International Journal of Astronomy

p-ISSN: 2169-8848    e-ISSN: 2169-8856

2013;  2(1): 1-10


Study of VHF Ionospheric Scintillation During Geomagnetic Storms at Udaipur

Baiju Dayanadan1, Brij Mohan Vyas2

1Department of Mathematical and Physical Sciences, Nizwa University, Sultanate of Oman

2Department of Physics, M.L.Sukhadia University, Udaipur, 313 001, India

Correspondence to: Baiju Dayanadan, Department of Mathematical and Physical Sciences, Nizwa University, Sultanate of Oman.


Copyright © 2012 Scientific & Academic Publishing. All Rights Reserved.


Space weather refers to the conditions on the sun and the solar wind, magnetosphere, ionosphere and thermosphere that can influence the performance and reliability of space-borne and ground technological systems and can endanger human life or health. In this paper VHF amplitude scintillation recorded during the period 1991 to 2001 at low latitude Udaipur (24.60 N, 73.70 E, Dip angle 35 degree )are analysed to study the behaviour of ionospheric irregularities during active solar periods and magnetic storms. During a geomagnetic storm, the Sun and the magnetosphere are connected, giving rise severe changes both in interplanetary space and terrestrial environment. In the present study an attempt is made to further understand some of the observed storm time effects in terms of scintillation index and solar disturbance. It opened up new ways because observations in the interaction between the solar wind - magnetosphere - ionospheres during magnetic storms have progressed greatly. An attempt is made to identify and delineate the effects of a) storms on scintillation occurrences during Pre and post Mid-night Hours b) the development of generation and inhabitation of storm due to ring currents and c) the disturbance dynamo electric fields based on Aaron’s hypothesis.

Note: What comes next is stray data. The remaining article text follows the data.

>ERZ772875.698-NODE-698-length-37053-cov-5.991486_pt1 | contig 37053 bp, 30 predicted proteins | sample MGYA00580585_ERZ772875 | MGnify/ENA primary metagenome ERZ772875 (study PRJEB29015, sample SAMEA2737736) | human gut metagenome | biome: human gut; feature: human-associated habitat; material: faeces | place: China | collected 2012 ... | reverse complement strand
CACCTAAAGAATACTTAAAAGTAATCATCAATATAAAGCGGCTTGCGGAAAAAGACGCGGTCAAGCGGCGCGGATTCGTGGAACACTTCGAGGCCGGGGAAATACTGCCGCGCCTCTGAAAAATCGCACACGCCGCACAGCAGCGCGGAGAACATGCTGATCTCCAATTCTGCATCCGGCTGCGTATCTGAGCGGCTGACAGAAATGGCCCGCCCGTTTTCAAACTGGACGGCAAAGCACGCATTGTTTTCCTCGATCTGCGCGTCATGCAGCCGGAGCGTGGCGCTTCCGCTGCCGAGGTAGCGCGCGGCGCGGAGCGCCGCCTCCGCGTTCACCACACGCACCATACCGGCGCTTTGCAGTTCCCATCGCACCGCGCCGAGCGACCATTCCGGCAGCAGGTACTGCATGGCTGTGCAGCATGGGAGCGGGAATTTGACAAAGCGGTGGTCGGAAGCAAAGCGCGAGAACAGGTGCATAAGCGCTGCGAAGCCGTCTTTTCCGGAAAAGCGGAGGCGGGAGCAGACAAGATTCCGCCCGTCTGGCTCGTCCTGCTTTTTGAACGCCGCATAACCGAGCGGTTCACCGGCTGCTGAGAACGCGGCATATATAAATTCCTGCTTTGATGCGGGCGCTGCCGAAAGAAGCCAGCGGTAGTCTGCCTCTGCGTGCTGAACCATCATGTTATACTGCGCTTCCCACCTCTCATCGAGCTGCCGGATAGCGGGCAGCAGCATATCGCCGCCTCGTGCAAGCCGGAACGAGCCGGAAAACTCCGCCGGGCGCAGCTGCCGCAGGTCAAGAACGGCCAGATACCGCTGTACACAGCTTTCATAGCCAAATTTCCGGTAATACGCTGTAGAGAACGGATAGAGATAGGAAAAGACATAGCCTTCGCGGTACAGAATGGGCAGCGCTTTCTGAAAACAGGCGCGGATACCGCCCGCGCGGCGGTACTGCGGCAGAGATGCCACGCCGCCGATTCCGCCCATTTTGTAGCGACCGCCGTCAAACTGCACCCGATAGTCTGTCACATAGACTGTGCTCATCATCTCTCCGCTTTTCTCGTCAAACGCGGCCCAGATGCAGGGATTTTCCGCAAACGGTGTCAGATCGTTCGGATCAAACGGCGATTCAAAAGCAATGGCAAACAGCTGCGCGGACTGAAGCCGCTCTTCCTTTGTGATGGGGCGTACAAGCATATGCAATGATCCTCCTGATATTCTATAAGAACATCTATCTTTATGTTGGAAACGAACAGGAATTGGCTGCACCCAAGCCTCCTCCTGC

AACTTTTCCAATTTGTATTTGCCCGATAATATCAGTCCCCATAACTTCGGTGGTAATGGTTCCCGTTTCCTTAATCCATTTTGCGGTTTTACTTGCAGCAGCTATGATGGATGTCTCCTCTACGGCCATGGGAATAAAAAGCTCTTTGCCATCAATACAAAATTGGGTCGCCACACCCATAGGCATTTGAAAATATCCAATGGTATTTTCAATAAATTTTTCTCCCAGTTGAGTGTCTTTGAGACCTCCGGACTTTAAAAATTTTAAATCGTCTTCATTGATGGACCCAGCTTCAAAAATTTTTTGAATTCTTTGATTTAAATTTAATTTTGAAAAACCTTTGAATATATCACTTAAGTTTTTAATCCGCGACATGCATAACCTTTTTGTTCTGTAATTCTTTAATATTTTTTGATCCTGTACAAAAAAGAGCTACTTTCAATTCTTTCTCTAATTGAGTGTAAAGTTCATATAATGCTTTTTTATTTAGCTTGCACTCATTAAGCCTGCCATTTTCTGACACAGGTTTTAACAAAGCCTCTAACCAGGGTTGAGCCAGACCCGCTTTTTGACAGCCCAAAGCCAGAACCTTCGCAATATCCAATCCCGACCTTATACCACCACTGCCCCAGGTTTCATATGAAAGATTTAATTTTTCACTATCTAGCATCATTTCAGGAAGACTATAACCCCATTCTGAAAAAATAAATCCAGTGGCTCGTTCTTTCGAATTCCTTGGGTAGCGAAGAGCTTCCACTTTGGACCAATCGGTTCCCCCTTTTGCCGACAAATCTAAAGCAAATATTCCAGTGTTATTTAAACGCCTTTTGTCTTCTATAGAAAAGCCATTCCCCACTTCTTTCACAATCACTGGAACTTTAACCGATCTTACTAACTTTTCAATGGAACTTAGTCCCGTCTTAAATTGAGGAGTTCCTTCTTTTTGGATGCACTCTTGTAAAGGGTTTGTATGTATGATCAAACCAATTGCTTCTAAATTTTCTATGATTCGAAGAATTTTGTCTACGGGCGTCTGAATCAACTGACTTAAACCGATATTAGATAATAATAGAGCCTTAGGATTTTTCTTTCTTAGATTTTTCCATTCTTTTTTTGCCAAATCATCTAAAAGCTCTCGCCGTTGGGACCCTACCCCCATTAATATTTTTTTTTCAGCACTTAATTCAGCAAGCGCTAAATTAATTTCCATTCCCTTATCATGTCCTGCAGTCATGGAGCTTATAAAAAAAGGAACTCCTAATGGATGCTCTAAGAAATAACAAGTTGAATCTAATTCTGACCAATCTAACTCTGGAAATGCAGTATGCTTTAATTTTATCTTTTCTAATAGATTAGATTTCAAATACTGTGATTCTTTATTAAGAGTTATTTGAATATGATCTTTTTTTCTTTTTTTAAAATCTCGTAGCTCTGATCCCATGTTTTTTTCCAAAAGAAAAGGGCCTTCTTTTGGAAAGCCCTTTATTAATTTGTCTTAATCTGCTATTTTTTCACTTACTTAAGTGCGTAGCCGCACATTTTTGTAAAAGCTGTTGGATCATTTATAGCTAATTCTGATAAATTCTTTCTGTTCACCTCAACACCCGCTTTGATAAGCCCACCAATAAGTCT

Keywords: Ionosphere (Ionospheric Irregularities), Radio Science (Ionosphere Propagation, Space & Satellite Communication ), Magnetic Storm, Dst Index

Cite this paper: Baiju Dayanadan, Brij Mohan Vyas, Study of VHF Ionospheric Scintillation During Geomagnetic Storms at Udaipur, International Journal of Astronomy, Vol. 2 No. 1, 2013, pp. 1-10. doi: 10.5923/j.astronomy.20130201.01.